The analysis of BaP compounds was carried out using a 6890 N gas chromatograph connected to a 5975 mass spectrometer (Agilent Technologies, Santa Clara, CA, USA). A DB-5MS capillary column (30 m length × 0.25 mm I.D., 0.25 μm film thickness, J&W Scientific, Folsom, CA, USA) was used with helium gas as carrier gas at a constant flow rate of 1.5 mL min − 1. The injection volume was 1 μL in splitless mode at 320 °C injector temperature. The oven temperature was initially at 100 °C and held for 10 min, increased to 280 °C at 60 °C/min, and then raised to 310 °C at 60 °C/min and held for 10 min. The transfer line temperature was 280 °C, the mass spectrometer scanned from m/z 35 to 500 in electron impact (EI) mode at 70 eV. All samples were analyzed in triplicate.
For identification and quantification of BaP, selected ion monitoring (SIM) detection by GC–MS was used. BaP were identified using authentic standard compounds by matching their retention times and mass spectral data. BaP was detected at m/z 252, 253, and 250, whereas BaP-d12 was detected at m/z 264, 265, and 260. For quantification of BaP, the m/z 252 and 264 were used for BaP and BaP-d12, respectively. The quantitative analysis was carried out on the base of calibration curve. The calibration curve was applied by various concentrations of BaP solutions in the range of 0.05 – 10 μg/L in dichloromethane (w/v), added with a fixed amount (10 μg/L) of BaP-d12 as an internal standard. The calibration curve was determined using the ratios of the area of BaP versus the area of BaP-d12. The linearity value of R2 = 0.9992 were obtained.
Analysis of volatile compounds in Sesame oil
20 mL of sesame oil and 0.3 mL of p-cymene [1 mg/mL (w/v) in paraffin oil] as an internal standard were put into 50 mL screw vial with a screw cap and kept at 30 °C for 1 h. After the equilibrium, volatiles in headspace were adsorbed onto SPME fiber coated with 50–30 μm divinylbenzene/carboxen/polydimethylsiloxane (DVB/CAR/PDMS) purchased from Supelco (Bellefonte, PA, USA) at 30 °C for 10 min. Then, desorption was performed at 250 °C for 5 min in a GC injector. All experiments were performed in triplicate.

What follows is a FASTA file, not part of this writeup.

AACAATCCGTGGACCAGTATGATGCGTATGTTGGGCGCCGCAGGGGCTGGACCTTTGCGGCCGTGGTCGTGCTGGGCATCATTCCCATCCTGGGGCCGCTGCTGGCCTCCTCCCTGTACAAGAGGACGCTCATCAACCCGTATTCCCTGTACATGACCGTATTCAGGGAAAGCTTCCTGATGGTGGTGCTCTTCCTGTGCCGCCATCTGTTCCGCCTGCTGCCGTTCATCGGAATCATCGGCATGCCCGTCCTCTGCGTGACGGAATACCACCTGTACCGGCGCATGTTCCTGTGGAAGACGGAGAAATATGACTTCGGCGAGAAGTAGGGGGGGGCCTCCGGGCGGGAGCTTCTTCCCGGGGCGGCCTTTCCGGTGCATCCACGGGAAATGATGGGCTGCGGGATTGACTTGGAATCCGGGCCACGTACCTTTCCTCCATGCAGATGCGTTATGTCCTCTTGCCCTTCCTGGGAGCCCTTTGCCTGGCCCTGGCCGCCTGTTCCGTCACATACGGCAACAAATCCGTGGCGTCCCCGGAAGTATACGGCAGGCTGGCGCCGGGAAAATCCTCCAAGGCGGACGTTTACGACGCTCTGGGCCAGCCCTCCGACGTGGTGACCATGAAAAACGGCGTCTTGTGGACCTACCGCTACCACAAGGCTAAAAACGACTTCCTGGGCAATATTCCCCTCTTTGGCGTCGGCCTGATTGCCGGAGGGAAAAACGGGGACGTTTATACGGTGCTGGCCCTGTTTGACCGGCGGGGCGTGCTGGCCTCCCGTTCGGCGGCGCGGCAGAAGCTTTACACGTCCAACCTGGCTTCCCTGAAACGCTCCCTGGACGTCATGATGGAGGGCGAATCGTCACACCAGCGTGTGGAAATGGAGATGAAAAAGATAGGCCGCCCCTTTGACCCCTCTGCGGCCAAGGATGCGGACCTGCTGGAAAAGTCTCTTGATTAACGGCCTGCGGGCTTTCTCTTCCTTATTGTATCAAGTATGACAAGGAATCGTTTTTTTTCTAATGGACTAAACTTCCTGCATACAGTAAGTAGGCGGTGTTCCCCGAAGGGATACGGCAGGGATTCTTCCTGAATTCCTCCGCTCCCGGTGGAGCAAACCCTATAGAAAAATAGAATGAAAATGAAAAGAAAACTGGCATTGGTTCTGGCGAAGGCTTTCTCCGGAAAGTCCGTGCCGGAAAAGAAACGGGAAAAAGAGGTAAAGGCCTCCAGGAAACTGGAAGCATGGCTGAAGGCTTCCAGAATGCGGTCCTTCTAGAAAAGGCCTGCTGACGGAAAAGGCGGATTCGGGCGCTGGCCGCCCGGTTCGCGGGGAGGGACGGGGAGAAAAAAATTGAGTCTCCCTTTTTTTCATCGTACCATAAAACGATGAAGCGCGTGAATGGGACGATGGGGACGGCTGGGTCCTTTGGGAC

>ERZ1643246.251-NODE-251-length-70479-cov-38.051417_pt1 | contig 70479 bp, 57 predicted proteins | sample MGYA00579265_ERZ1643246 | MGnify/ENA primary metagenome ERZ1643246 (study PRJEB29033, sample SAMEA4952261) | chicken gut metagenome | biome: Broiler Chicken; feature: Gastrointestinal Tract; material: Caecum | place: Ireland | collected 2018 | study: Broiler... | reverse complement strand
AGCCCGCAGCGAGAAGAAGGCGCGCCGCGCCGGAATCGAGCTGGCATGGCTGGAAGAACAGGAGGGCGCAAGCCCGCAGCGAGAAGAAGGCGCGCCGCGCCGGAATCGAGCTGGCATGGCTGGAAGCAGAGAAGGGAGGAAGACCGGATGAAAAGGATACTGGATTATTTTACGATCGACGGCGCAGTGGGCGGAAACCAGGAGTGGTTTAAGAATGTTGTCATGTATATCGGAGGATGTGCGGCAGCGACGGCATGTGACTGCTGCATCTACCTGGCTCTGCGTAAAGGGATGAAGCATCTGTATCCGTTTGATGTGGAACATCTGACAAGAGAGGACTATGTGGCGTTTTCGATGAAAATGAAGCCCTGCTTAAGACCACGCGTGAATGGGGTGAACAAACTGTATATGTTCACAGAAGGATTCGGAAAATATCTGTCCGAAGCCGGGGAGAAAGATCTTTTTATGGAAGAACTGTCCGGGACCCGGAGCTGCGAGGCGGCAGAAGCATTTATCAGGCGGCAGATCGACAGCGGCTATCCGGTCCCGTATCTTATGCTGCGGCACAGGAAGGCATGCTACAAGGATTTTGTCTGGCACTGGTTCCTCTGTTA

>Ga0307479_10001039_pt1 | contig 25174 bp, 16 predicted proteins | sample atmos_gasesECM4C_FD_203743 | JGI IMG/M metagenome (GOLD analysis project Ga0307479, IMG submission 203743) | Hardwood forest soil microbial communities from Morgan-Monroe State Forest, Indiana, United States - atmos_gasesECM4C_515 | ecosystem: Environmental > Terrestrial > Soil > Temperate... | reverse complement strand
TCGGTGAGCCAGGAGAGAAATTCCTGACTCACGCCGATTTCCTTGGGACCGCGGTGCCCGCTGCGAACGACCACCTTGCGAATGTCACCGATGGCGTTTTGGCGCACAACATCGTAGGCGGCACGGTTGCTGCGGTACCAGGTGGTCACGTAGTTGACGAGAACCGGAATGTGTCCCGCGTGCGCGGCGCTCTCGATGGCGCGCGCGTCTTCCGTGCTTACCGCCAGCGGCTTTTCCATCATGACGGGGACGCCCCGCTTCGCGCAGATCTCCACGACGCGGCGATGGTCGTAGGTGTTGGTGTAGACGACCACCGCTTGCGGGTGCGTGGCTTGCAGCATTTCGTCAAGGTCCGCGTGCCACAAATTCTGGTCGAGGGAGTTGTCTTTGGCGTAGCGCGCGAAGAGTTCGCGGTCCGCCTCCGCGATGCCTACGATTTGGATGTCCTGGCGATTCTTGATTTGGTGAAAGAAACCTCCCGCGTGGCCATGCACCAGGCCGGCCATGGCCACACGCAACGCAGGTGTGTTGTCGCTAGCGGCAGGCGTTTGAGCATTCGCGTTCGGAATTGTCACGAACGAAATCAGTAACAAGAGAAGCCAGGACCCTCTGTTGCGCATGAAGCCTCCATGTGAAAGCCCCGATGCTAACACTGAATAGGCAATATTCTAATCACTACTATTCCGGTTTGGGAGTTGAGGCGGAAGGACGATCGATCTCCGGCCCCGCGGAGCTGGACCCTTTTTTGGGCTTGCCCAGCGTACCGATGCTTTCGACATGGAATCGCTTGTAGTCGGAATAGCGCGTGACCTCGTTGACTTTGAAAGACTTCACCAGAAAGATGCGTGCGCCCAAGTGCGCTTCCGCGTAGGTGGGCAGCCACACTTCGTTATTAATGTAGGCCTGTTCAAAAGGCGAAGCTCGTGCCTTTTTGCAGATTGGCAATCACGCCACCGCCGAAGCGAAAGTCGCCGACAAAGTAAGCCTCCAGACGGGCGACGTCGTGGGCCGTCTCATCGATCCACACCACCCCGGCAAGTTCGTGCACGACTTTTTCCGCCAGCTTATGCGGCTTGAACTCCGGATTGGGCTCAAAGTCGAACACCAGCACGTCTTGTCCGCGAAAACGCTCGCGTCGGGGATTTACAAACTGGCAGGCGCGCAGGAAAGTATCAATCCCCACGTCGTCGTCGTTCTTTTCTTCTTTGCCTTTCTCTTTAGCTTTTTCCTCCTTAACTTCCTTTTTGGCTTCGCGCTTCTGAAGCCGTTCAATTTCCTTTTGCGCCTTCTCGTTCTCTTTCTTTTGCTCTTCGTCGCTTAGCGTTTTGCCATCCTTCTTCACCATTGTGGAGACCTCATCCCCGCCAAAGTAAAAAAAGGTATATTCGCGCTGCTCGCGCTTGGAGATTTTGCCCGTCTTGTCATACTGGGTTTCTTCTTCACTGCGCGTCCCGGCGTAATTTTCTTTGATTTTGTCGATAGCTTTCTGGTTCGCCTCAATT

Analysis of volatile compounds in sesame oil was performed by 6890 N GC system coupled to 5975 mass selective detector equipped with a DB-5MS column (30 m × 0.25 mm, 0.25 μm film thickness, J & W Scientific). The oven temperature was initially held at 40 °C for 6 min, and then increased to 140 °C at 3 °C/min, and then to 200 °C at 60 °C/min. Other GC–MS conditions were based on the previous method of Lee et al. (2016).
Volatile compounds in sesame oil were tentatively identified using Wiley 7n mass spectral database and linear retention indices (RI) values. Volatile compounds were quantified by comparing their peak areas with that of p-cymene as internal standard.
Analysis of variance (ANOVA) was performed using SPSS (version 12.0, Chicago, IL, U.S.A.) by Duncan’s multi range test to evaluate significant differences (p < 0.05) in samples.
Results and discussion
Effects of different types of activated carbons on BaP reduction
Sesame oil samples with additional BaP (5 μg/kg) were filtrated with 0.5% (w/w) activated carbons, such as PP, GC, PC, GW, and PW. Figure 1 shows the BaP contents in sesame oil samples filtrated by different types of activated carbons. PW significantly reduced the BaP level in sesame oil compared with that of the control (4.55 μg/kg) to 1.58 μg/kg, followed by PP (1.68 μg/kg), PC (2.08 μg/kg), GW (2.29 μg/kg), and GC (2.47 μg/kg) (p < 0.05).